Patients don’t read the textbook ~ Medical truism

By the end of my second year of medical school, I ceased to be surprised by the ways that human biology can go awry. Instead, having studied the seemingly endless complications that can emerge over the course of human life, I marveled at how often it all goes smoothly.

After countless hours spent attempting to understand (or, at least, memorize) humanity’s various physical ailments, I didn’t expect my own life to proceed without bodily complication. Like most medical students, I anxiously observed a parallel between the diseases I was studying and my own experiences, wondering whether an involuntary twitch of my finger might signal some catastrophic underlying disorder.

I had read the textbooks – zealously, multiple times.

I was interested in general full-spectrum practice, so I soaked in as much information as I could retain, about as many topics as possible. As a first-year family medicine resident, I strove to keep abreast of the latest guidelines and research updates, hoping to compensate for my lack of experience with an abundance of up-to-the-minute knowledge.

Once I became pregnant, I had accompanied patients through enough tragic outcomes to be morbidly concerned about a poor outcome for my own pregnancy.

“As long as you don’t use drugs and avoid risky situations, there’s nothing you can do that will either cause or prevent a miscarriage,” I always told my patients. I tried to believe it myself.

I had cared for enough children with cerebral palsy to know that a perfect chromosomal arrangement is no guarantee of an uncomplicated childhood. I had loved enough children with disabilities to know that a complicated life can be a very high-quality life.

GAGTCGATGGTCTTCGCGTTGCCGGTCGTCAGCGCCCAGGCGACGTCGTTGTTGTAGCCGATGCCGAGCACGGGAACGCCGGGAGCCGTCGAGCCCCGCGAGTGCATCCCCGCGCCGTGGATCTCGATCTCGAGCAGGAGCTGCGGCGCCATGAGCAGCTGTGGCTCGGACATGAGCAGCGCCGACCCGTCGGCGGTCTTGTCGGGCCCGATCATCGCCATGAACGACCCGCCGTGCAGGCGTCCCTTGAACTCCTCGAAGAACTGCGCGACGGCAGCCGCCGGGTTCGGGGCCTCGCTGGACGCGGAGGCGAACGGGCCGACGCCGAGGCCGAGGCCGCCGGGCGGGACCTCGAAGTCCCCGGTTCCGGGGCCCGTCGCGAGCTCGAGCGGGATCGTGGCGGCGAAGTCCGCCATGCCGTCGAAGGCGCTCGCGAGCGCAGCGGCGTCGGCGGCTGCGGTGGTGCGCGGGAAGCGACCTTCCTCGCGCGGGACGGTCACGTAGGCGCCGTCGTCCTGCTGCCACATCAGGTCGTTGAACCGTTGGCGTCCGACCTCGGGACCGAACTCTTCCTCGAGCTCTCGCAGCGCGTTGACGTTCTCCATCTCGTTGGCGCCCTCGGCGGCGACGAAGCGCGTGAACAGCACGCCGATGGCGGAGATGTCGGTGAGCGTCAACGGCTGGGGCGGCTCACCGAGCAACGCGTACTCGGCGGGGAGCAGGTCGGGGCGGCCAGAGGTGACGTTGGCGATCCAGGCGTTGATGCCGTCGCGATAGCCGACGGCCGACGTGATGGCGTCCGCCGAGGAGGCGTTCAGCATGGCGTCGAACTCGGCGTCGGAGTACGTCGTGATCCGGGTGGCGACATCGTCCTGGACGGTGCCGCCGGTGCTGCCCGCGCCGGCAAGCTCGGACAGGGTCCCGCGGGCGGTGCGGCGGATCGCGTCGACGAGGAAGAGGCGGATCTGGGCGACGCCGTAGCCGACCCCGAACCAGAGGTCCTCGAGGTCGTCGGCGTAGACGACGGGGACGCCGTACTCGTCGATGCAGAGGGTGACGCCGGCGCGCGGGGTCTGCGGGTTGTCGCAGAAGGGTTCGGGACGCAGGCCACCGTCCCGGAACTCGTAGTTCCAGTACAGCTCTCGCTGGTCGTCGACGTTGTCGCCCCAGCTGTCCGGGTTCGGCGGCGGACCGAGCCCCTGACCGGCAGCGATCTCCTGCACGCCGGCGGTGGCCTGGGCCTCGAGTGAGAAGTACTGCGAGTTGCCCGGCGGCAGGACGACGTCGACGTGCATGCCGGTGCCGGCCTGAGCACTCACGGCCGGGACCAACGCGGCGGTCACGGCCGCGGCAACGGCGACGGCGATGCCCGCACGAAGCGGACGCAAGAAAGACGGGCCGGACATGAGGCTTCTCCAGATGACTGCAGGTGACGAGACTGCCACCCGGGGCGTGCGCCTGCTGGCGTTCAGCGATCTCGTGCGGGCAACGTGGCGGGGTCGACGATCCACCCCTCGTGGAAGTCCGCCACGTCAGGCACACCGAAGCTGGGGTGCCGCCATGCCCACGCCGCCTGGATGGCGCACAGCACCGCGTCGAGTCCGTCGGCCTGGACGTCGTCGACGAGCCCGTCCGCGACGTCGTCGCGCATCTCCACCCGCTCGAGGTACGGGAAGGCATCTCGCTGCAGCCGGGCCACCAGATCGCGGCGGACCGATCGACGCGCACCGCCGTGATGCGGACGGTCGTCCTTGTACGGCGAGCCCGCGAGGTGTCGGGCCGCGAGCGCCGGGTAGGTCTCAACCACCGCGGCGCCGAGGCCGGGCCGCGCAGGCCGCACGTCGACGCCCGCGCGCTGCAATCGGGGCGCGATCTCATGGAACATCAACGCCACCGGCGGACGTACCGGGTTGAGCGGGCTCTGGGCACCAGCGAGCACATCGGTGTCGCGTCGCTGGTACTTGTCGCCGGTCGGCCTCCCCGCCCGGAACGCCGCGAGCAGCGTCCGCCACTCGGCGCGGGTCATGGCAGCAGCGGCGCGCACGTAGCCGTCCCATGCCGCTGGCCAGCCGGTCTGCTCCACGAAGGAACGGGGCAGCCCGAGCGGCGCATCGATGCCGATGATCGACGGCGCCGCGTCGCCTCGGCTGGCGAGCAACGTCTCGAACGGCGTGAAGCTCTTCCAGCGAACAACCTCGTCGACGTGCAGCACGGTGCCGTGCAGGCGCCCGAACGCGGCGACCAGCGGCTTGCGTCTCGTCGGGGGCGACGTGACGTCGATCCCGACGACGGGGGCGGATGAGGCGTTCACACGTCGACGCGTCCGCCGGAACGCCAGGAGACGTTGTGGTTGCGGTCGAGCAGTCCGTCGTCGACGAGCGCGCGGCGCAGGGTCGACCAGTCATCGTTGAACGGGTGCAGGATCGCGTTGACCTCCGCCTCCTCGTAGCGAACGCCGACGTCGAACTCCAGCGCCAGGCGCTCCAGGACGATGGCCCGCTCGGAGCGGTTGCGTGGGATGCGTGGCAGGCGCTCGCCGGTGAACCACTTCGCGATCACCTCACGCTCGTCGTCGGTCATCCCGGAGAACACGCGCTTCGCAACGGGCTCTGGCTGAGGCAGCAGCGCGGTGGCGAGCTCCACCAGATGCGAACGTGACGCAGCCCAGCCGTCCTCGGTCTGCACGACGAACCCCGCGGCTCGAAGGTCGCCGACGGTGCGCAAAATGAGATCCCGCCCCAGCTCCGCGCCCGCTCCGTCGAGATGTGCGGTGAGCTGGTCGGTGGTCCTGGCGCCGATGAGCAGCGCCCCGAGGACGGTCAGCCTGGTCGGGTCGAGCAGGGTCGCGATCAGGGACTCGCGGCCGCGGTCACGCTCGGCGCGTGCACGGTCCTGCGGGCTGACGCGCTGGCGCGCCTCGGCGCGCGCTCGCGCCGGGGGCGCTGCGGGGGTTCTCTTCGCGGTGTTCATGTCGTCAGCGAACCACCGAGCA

I accepted my own powerlessness to prevent the death and disability of the fetus that I carried with me to the hospital everyday, even as I worked to prevent death and disability in my patients. I was terrified of parvovirus, of toxoplasmosis, of radiation. Above all I feared a cord accident. How ridiculous, I thought, that once my child was born I would do everything possible to keep him safe from dangerous cables, but while he was in my body I had no way to protect him from problems related to his own umbilical cord.

Something might go horribly wrong at any moment, I knew. But I thought that, whatever happened, the medical community would understand. I never imagined that I would start to get sick in a way that no one quite understood, because my son was also sick in a way that no one quite understood.

There are four separate but interrelated processes that happened to us. Two of them (intracranial teratoma and associated coagulopathy) took my son’s life, and two of them (maternal mirror syndrome/Ballantyne syndrome and a strange muscular hemorrhage) threatened my life. There have been no real medical studies about any those things, because they are too rare for meaningful study to have been conducted. There are only sporadic case reports – and a handful of case series. Usually these include the phrase “the etiology is not fully understood”.

We were, maybe, one-in-three-million. We confounded generalists and specialists (and me). I will always wonder if the right specialist, at the right time, may have come up with the right delivery plan and the perfect mixture of neoadjuvant chemotherapy to save my precious boy. But we fell several strokes of luck away from that outcome.

I read the textbooks. But they weren’t written for me, and they weren’t written about me. They did not apply to me.

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